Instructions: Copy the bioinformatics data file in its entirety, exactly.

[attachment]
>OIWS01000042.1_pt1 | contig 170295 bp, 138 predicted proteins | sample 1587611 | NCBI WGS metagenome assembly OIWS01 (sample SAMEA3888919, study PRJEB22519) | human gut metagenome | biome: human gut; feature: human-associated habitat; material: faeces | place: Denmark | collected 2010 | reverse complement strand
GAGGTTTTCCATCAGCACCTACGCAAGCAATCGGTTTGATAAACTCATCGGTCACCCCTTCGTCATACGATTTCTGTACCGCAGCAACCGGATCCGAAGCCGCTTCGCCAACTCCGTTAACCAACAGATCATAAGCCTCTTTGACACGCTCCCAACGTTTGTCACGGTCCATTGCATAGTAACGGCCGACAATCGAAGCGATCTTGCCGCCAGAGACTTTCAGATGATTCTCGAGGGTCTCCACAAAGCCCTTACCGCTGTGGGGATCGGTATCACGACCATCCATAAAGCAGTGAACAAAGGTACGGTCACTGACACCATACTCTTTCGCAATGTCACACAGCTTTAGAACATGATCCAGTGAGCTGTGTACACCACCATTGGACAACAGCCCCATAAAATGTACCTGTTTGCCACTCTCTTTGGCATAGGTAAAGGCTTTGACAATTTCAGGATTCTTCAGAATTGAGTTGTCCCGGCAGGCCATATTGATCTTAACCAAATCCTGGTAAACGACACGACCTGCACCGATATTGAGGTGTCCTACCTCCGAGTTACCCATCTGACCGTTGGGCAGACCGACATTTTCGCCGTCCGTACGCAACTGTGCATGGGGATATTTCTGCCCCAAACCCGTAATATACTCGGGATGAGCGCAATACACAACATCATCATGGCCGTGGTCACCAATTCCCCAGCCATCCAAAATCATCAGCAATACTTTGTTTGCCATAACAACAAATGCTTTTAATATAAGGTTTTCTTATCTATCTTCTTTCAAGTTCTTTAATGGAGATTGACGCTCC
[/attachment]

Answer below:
>OIWS01000042.1_pt1 | contig 170295 bp, 138 predicted proteins | sample 1587611 | NCBI WGS metagenome assembly OIWS01 (sample SAMEA3888919, study PRJEB22519) | human gut metagenome | biome: human gut; feature: human-associated habitat; material: faeces | place: Denmark | collected 2010 | reverse complement strand
GAGGTTTTCCATCAGCACCTACGCAAGCAATCGGTTTGATAAACTCATCGGTCACCCCTTCGTCATACGATTTCTGTACCGCAGCAACCGGATCCGAAGCCGCTTCGCCAACTCCGTTAACCAACAGATCATAAGCCTCTTTGACACGCTCCCAACGTTTGTCACGGTCCATTGCATAGTAACGGCCGACAATCGAAGCGATCTTGCCGCCAGAGACTTTCAGATGATTCTCGAGGGTCTCCACAAAGCCCTTACCGCTGTGGGGATCGGTATCACGACCATCCATAAAGCAGTGAACAAAGGTACGGTCACTGACACCATACTCTTTCGCAATGTCACACAGCTTTAGAACATGATCCAGTGAGCTGTGTACACCACCATTGGACAACAGCCCCATAAAATGTACCTGTTTGCCACTCTCTTTGGCATAGGTAAAGGCTTTGACAATTTCAGGATTCTTCAGAATTGAGTTGTCCCGGCAGGCCATATTGATCTTAACCAAATCCTGGTAAACGACACGACCTGCACCGATATTGAGGTGTCCTACCTCCGAGTTACCCATCTGACCGTTGGGCAGACCGACATTTTCGCCGTCCGTACGCAACTGTGCATGGGGATATTTCTGCCCCAAACCCGTAATATACTCGGGATGAGCGCAATACACAACATCATCATGGCCGTGGTCACCAATTCCCCAGCCATCCAAAATCATCAGCAATACTTTGTTTGCCATAACAACAAATGCTTTTAATATAAGGTTTTCTTATCTATCTTCTTTCAAGTTCTTTAATGGAGATTGACGCTCC